HIV in the United Kingdom: 2012 Overview

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HIV in the United Kingdom: 2012 Overview. Number of people newly diagnosed and people living with diagnosed HIV infection: United Kingdom, 1980-2011. Estimated number of people living with (both diagnosed and undiagnosed) HIV infection in the United Kingdom: 2011.
HIV in the United Kingdom: 2012 OverviewNumber of people newly diagnosed and people living with diagnosed HIV infection: United Kingdom, 1980-2011Estimated number of people living with (both diagnosed and undiagnosed) HIV infection in the United Kingdom: 2011Annual new HIV and AIDS diagnoses and deaths: United Kingdom, 1981-2011New HIV diagnoses by exposure group: United Kingdom, 2002 – 20111Recently acquired infections among people newly diagnosed with HIV by exposure group: England, Wales and Northern Ireland, 2011 People diagnosed with HIV infection seen for HIV care by age group: United Kingdom, 2002-2011*Quality of care indicators for adult HIV patients: United Kingdom, 2011Late diagnosis1 of HIV infection by exposure group: United Kingdom, 2011Trends in late diagnosis1 by exposure group: United Kingdom, 2002-2011Prevalence of diagnosed HIV infection by region of residence among population aged 15-59 years: United Kingdom, 2011 Less than 11-2London>2HIV tests among STI clinic attendees: England, 2009-2011Prevalence of diagnosed HIV infection among adults aged 15-59 years by residential deprivation: England, 2011Key findings: HIV in the United Kingdom, 2011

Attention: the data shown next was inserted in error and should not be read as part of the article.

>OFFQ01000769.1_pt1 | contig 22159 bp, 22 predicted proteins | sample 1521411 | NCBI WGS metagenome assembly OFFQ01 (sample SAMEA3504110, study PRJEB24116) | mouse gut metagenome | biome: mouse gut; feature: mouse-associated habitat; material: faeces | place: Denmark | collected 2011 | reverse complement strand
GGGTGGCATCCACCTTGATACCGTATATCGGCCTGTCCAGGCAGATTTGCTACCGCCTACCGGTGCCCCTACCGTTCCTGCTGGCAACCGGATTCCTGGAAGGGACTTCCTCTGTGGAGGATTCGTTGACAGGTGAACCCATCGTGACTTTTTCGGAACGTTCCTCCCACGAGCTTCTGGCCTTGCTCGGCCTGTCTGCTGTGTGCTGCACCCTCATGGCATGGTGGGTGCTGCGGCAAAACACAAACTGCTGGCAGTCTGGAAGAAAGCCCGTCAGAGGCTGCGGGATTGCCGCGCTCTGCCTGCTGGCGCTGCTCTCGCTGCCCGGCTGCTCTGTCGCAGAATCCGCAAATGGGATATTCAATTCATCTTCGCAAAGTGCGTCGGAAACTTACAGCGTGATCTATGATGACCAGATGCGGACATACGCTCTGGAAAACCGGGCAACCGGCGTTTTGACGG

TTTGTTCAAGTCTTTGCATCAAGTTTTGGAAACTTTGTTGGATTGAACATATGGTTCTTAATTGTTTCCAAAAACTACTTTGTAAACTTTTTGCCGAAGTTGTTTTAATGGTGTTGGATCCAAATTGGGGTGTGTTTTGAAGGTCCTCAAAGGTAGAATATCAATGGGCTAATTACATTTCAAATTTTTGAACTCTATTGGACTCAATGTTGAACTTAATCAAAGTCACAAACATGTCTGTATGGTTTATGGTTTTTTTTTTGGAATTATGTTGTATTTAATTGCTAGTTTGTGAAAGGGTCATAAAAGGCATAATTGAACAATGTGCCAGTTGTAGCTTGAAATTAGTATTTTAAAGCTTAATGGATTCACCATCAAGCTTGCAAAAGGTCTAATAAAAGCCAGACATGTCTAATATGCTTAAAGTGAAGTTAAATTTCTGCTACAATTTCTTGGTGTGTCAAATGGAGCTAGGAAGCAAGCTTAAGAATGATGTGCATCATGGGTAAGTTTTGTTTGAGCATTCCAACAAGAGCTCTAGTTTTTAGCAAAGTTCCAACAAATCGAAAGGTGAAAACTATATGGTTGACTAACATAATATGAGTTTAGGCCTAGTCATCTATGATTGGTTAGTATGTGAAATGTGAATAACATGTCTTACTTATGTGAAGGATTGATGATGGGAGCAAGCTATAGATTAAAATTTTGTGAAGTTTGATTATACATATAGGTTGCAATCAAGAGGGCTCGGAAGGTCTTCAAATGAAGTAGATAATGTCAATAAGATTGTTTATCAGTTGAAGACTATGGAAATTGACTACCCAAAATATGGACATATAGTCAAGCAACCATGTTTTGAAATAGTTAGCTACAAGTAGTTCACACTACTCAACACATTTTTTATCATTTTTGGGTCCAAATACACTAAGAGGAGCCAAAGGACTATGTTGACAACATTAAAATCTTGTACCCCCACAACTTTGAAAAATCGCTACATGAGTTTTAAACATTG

• An estimated 96,000 (90,800-102,500) people were living with HIV.
  • The overall prevalence in 2011 was 1.5 per 1,000 population with the highest rates reported among men who have sex with men (MSM) (47 per 1,000) and the black African community (37 per 1,000).
  • 24% (18%-30%) were unaware of their infection.
  • 6,280 people were newly diagnosed with HIV in the UK.
  • Measures of incidence show HIV transmission is in MSM remains high.
  • Over half of heterosexuals probably acquired their HIV infection in the UK compared to 27% in 2002.
  • Less than 1% of infants born to women diagnosed with HIV prior to delivery acquired perinatal infection in 2010/2011.
  • Key findings: HIV in the United Kingdom, 2011
  • The proportion of late diagnoses remained high (47%) in spite of a slow but significant decline over the last decade.
  • Rates of new HIV diagnoses and HIV prevalence continue to be significantly higher in London than elsewhere in the UK.
  • 73,660 people living with a diagnosed HIV infection received care, representing a 58% increase since 2002.
  • The most deprived areas in the UK also have the highest diagnosed HIV prevalence; this health inequality is particularly evident in London.
  • Access to HIV medical care and the quality of care available in the UK is excellent, with 88% of people for whom treatment was indicated receiving ART.
  • Key findings: HIV in the United Kingdom, 2011
  • The incidence of tuberculosis (TB) among people diagnosed with HIV has declined over the past decade.